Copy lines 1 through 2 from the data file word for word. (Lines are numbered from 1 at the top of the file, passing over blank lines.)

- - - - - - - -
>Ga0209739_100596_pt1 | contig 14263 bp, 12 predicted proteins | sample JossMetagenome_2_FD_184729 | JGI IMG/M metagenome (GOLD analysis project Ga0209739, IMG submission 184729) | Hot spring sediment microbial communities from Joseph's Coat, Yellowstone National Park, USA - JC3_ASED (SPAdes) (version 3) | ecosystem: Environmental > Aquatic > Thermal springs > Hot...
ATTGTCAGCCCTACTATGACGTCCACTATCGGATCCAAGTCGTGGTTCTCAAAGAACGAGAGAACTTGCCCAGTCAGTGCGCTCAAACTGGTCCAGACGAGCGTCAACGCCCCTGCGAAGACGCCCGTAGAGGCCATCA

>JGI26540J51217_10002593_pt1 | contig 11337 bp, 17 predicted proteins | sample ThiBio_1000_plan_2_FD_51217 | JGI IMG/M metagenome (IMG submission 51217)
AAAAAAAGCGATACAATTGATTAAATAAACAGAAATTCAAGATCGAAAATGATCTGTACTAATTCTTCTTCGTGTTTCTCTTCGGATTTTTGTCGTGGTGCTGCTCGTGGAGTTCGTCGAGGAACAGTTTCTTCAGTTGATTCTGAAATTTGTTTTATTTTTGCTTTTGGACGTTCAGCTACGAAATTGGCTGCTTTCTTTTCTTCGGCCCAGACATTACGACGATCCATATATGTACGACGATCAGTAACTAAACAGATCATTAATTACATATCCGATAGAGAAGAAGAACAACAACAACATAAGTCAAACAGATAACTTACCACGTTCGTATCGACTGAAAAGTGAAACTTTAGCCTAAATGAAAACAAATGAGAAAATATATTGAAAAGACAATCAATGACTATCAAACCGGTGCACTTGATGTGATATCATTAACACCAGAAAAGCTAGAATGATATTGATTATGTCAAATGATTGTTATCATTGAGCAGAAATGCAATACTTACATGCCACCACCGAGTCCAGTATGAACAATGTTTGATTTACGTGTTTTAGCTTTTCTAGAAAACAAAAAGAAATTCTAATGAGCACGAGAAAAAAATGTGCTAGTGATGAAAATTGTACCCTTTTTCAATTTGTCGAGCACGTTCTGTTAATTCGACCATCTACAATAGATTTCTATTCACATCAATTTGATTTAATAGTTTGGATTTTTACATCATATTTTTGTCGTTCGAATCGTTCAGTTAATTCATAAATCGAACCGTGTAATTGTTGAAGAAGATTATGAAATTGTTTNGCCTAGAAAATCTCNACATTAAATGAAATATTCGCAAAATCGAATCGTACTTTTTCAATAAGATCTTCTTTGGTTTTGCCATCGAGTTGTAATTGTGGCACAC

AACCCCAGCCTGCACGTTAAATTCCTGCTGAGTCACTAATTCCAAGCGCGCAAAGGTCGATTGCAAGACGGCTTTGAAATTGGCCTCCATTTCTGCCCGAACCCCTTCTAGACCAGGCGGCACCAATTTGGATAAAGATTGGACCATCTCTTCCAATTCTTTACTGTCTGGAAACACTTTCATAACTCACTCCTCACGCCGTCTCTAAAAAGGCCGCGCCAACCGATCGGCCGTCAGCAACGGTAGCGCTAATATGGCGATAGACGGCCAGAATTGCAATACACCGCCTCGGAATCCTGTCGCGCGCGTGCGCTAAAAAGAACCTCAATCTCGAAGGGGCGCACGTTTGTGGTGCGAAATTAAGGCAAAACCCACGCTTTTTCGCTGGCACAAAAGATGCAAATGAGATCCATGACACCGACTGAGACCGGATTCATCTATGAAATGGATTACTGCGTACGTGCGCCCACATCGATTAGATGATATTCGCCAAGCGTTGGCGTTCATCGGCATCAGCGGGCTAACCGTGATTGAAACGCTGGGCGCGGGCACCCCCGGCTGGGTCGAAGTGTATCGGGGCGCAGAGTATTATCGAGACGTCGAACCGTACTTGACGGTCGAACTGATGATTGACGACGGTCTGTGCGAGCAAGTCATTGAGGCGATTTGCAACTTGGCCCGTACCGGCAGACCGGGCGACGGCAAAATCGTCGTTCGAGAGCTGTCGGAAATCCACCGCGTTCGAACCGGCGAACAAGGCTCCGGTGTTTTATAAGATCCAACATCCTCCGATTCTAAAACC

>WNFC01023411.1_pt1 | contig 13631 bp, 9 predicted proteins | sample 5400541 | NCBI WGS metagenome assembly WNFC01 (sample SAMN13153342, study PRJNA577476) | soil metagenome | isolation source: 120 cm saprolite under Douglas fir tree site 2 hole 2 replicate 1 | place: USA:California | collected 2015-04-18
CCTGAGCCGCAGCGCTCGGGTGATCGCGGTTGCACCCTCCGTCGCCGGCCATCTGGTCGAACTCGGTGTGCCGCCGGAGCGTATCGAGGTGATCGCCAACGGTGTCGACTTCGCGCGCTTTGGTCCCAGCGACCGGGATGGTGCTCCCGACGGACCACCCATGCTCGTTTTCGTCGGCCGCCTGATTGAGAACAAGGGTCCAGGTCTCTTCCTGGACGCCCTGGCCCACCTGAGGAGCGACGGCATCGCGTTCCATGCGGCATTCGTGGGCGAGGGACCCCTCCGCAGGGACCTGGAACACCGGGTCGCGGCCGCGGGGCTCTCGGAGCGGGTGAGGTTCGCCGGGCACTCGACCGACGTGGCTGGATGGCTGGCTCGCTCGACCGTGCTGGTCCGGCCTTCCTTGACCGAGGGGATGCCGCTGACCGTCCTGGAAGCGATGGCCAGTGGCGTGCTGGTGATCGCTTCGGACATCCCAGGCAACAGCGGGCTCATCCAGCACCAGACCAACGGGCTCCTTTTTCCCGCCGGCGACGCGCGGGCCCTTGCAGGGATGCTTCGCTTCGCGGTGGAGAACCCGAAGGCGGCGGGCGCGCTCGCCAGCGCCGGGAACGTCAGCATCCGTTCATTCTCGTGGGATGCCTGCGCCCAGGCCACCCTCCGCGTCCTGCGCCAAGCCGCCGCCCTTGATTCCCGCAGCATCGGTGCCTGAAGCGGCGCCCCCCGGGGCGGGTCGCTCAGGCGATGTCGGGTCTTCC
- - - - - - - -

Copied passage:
>Ga0209739_100596_pt1 | contig 14263 bp, 12 predicted proteins | sample JossMetagenome_2_FD_184729 | JGI IMG/M metagenome (GOLD analysis project Ga0209739, IMG submission 184729) | Hot spring sediment microbial communities from Joseph's Coat, Yellowstone National Park, USA - JC3_ASED (SPAdes) (version 3) | ecosystem: Environmental > Aquatic > Thermal springs > Hot...
ATTGTCAGCCCTACTATGACGTCCACTATCGGATCCAAGTCGTGGTTCTCAAAGAACGAGAGAACTTGCCCAGTCAGTGCGCTCAAACTGGTCCAGACGAGCGTCAACGCCCCTGCGAAGACGCCCGTAGAGGCCATCA